It was on Thursday afternoon when President Joe Biden unveiled an aggressive new vaccine policy designed to help end the pandemic. It was on Thursday night when Republicans announced plans to go to court, hoping to derail the White House's efforts.
To be sure, the immediacy of the partisan response was not altogether surprising. It stood to reason that Republicans governors and attorneys general, for example, would take legal aim at the president's policy. But one of the first announcements instead came from the Republican National Committee – which isn't exactly known for its top-tier litigation program.
You didn't have to be a political expert to suspect the RNC was concocting a new fundraising scheme. Indeed, party officials proved the point soon after, sending out a fundraising appeal less than a day later, built entirely around the "vaccine mandate" that the Republican National Committee said it's eager to "stop." The message read in part:
"WE WILL SUE BIDEN TO END HIS AUTHORITARIAN VACCINE MANDATE. We're calling on EVERY Patriot to step up and help fund our efforts. Are you going to join us or will you sit on the sidelines? There has NEVER been a more critical time to contribute, we are at risk of losing our freedoms like never before."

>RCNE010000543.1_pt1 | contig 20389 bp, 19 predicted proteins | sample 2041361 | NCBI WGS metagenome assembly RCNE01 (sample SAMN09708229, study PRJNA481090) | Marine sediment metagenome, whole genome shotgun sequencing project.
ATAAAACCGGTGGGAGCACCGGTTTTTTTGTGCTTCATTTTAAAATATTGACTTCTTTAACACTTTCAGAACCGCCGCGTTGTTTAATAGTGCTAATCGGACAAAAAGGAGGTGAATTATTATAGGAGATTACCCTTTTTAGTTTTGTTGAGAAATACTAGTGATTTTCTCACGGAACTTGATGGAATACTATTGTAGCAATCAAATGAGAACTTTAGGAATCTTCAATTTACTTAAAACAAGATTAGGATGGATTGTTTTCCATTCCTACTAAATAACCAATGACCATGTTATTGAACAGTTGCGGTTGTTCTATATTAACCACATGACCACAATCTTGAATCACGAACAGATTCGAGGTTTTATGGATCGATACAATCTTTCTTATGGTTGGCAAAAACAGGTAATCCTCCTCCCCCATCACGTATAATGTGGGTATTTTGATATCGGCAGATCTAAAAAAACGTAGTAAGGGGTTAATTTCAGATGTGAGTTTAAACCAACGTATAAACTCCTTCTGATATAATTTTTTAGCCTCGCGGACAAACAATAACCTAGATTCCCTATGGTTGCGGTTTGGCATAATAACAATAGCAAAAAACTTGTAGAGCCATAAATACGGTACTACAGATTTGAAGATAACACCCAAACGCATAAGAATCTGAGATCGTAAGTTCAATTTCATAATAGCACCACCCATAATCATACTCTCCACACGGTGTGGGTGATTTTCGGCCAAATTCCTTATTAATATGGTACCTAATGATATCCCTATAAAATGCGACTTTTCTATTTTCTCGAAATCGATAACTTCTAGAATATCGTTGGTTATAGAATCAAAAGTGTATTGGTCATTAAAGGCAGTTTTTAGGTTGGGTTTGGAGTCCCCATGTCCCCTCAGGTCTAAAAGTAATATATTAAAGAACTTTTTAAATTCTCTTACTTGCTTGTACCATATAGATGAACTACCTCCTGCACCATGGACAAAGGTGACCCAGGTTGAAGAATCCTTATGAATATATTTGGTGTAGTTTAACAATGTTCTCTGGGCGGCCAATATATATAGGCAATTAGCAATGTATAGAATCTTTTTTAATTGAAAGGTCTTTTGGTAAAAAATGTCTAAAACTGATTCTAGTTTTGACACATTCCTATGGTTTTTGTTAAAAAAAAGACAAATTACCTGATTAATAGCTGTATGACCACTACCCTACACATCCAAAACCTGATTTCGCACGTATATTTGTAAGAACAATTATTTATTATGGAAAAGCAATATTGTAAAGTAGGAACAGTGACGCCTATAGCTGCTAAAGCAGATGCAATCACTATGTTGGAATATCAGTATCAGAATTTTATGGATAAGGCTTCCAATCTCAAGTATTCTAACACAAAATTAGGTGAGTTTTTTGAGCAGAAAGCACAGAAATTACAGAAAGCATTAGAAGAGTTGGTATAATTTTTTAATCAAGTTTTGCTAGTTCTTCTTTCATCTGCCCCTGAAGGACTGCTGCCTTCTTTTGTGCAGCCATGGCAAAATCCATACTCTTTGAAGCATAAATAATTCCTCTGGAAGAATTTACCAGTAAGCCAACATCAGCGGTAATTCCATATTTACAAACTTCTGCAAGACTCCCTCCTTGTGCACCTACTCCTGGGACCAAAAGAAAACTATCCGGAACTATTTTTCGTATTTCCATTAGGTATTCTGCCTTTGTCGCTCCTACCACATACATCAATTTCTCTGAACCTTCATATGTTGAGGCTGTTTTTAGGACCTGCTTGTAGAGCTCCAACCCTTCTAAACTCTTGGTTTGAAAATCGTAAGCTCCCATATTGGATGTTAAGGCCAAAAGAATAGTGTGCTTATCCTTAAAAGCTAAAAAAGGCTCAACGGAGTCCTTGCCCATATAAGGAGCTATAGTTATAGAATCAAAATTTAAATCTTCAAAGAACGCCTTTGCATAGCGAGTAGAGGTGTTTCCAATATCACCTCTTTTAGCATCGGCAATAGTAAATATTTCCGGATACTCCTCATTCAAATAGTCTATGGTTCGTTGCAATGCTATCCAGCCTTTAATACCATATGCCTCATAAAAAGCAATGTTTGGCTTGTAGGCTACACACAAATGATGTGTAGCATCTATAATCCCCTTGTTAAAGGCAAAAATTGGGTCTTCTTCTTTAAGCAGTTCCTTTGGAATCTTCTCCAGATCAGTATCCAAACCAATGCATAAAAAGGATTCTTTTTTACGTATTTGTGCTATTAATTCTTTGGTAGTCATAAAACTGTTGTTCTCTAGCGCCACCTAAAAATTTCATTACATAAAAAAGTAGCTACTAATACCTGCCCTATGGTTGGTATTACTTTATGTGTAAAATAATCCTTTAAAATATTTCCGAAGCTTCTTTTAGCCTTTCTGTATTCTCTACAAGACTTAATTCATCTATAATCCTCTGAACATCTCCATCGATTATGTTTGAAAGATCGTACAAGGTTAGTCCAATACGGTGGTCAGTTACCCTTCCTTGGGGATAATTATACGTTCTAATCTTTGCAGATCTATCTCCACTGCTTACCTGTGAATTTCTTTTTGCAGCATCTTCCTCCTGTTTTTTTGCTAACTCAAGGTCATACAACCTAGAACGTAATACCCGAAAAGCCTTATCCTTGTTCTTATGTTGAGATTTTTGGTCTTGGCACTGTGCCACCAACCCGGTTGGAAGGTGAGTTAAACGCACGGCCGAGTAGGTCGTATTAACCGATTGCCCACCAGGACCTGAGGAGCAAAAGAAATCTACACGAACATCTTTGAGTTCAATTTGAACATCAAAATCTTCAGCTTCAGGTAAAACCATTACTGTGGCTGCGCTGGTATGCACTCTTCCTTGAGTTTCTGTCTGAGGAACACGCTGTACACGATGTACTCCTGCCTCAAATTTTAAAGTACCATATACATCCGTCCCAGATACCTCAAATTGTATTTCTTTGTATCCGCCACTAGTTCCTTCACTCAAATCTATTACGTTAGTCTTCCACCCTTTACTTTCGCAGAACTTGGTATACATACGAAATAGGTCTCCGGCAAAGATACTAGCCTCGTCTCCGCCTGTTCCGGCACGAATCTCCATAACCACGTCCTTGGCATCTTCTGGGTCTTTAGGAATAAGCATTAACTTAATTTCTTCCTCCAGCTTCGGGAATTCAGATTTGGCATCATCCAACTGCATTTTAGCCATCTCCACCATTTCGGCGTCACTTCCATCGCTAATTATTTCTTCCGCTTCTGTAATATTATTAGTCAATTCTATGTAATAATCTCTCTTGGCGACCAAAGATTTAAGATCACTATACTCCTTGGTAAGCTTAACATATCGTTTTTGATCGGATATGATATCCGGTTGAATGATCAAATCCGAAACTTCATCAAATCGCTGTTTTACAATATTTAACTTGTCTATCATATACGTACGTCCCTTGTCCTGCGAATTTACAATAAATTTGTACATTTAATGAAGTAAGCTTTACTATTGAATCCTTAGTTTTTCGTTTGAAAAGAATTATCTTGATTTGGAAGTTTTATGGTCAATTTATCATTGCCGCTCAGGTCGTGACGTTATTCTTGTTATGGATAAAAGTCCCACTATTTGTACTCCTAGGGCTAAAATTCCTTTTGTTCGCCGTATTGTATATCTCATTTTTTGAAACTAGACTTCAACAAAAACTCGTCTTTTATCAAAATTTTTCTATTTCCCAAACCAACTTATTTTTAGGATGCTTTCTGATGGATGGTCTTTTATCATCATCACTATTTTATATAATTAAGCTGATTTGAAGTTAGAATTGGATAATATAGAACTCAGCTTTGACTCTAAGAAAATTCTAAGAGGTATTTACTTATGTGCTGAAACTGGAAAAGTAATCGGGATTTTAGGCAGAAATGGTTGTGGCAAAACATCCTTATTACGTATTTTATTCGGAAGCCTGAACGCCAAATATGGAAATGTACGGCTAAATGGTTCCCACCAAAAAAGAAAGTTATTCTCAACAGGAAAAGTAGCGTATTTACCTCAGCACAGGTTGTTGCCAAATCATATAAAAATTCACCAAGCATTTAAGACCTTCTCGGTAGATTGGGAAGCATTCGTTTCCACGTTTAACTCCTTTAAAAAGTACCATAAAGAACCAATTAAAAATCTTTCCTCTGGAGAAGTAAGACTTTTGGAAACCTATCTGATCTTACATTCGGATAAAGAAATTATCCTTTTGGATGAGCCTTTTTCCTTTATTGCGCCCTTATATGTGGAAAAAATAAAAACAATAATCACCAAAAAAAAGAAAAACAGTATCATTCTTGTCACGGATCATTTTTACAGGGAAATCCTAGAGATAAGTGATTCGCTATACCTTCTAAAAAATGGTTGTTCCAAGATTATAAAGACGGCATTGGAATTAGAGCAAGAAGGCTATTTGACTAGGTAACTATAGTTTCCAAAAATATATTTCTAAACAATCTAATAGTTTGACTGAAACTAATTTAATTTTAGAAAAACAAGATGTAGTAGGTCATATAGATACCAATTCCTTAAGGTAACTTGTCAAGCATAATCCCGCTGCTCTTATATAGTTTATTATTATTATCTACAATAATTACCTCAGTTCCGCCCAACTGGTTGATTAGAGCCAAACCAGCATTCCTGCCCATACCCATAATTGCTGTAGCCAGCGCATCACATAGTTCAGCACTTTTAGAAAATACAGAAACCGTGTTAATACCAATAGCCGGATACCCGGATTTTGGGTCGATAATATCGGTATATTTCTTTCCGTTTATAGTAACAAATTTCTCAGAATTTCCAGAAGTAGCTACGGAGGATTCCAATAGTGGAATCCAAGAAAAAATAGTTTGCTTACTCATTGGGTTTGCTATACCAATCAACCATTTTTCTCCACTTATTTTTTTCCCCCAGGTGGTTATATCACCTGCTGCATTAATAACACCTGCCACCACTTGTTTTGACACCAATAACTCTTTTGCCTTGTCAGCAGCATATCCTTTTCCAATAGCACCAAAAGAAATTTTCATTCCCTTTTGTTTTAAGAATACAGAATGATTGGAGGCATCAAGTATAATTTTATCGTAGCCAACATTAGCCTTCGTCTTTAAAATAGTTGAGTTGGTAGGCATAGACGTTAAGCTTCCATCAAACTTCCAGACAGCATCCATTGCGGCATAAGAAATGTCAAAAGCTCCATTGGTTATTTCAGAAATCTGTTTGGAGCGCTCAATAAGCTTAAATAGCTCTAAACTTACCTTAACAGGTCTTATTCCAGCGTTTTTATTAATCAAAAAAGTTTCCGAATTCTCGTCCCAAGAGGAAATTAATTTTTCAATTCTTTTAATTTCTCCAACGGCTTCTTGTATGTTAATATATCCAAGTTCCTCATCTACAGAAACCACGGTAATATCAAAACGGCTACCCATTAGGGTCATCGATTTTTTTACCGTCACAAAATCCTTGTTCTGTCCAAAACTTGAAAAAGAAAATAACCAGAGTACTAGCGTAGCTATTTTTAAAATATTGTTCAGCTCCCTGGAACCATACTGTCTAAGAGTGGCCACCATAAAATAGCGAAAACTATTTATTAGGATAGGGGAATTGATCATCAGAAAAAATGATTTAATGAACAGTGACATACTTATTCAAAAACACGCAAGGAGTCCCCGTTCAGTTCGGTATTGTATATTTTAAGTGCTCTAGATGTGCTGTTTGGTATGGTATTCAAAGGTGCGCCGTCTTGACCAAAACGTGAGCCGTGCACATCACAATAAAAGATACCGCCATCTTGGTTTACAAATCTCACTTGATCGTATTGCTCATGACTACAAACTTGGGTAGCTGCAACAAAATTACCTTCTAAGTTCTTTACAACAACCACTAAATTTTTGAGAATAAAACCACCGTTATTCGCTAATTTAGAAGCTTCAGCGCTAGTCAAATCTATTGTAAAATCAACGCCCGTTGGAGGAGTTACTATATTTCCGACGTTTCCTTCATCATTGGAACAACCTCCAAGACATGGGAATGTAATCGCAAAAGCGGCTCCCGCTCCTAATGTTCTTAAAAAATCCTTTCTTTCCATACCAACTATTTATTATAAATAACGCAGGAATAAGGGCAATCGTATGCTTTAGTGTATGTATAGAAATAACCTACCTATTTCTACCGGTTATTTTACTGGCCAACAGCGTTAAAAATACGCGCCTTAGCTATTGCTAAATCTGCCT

To the extent that reality still matters, the pitch was foolish. For one thing, the president's "vaccine mandate" isn't really a vaccine mandate: In the private sector, workers will still have the option of regular testing as an alternative to vaccinations. For another, there's nothing "authoritarian" about a policy that protects workers' safety during a pandemic.
But that didn't stop the RNC from sending out another fundraising appeal over the weekend, assuring prospective donors that the party is planning to file "a MASSIVE lawsuit."
What a relief. There's nothing worse than a medium-sized lawsuit.
All joking aside, the partisan scheme is hardly subtle. As things stand, not only is there no "vaccine mandate," there's also no lawsuit, at least not yet. The political posturing appears designed, not to help deal with a deadly pandemic, but rather to separate unsuspecting voters from their money.
On "Face the Nation" yesterday, Republican Rep. Adam Kinzinger of Illinois expressed his disappointment with his own party's tactics, telling CBS News that too many in his party "are out to simply manipulate our base, raise money off of them and not care about their life."
The congressman added that some in his party are simply "playing on people's fear."
The Republican National Committee almost certainly knows Kinzinger was telling the truth. It just doesn't seem to care.